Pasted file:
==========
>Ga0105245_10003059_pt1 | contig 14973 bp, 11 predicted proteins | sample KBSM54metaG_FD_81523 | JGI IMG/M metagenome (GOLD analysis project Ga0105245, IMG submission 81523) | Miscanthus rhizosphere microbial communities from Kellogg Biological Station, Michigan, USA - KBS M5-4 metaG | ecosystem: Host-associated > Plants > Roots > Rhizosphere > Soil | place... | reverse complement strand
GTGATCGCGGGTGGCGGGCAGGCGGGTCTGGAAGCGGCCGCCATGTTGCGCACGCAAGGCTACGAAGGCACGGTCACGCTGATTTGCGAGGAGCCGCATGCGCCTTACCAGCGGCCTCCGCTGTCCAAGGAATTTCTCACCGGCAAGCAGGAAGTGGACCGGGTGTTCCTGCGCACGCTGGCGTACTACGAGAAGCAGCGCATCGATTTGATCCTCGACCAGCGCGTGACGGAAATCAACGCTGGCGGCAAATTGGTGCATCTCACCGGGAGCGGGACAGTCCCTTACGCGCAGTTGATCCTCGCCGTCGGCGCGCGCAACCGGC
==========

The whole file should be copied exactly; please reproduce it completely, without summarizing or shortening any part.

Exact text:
>Ga0105245_10003059_pt1 | contig 14973 bp, 11 predicted proteins | sample KBSM54metaG_FD_81523 | JGI IMG/M metagenome (GOLD analysis project Ga0105245, IMG submission 81523) | Miscanthus rhizosphere microbial communities from Kellogg Biological Station, Michigan, USA - KBS M5-4 metaG | ecosystem: Host-associated > Plants > Roots > Rhizosphere > Soil | place... | reverse complement strand
GTGATCGCGGGTGGCGGGCAGGCGGGTCTGGAAGCGGCCGCCATGTTGCGCACGCAAGGCTACGAAGGCACGGTCACGCTGATTTGCGAGGAGCCGCATGCGCCTTACCAGCGGCCTCCGCTGTCCAAGGAATTTCTCACCGGCAAGCAGGAAGTGGACCGGGTGTTCCTGCGCACGCTGGCGTACTACGAGAAGCAGCGCATCGATTTGATCCTCGACCAGCGCGTGACGGAAATCAACGCTGGCGGCAAATTGGTGCATCTCACCGGGAGCGGGACAGTCCCTTACGCGCAGTTGATCCTCGCCGTCGGCGCGCGCAACCGGC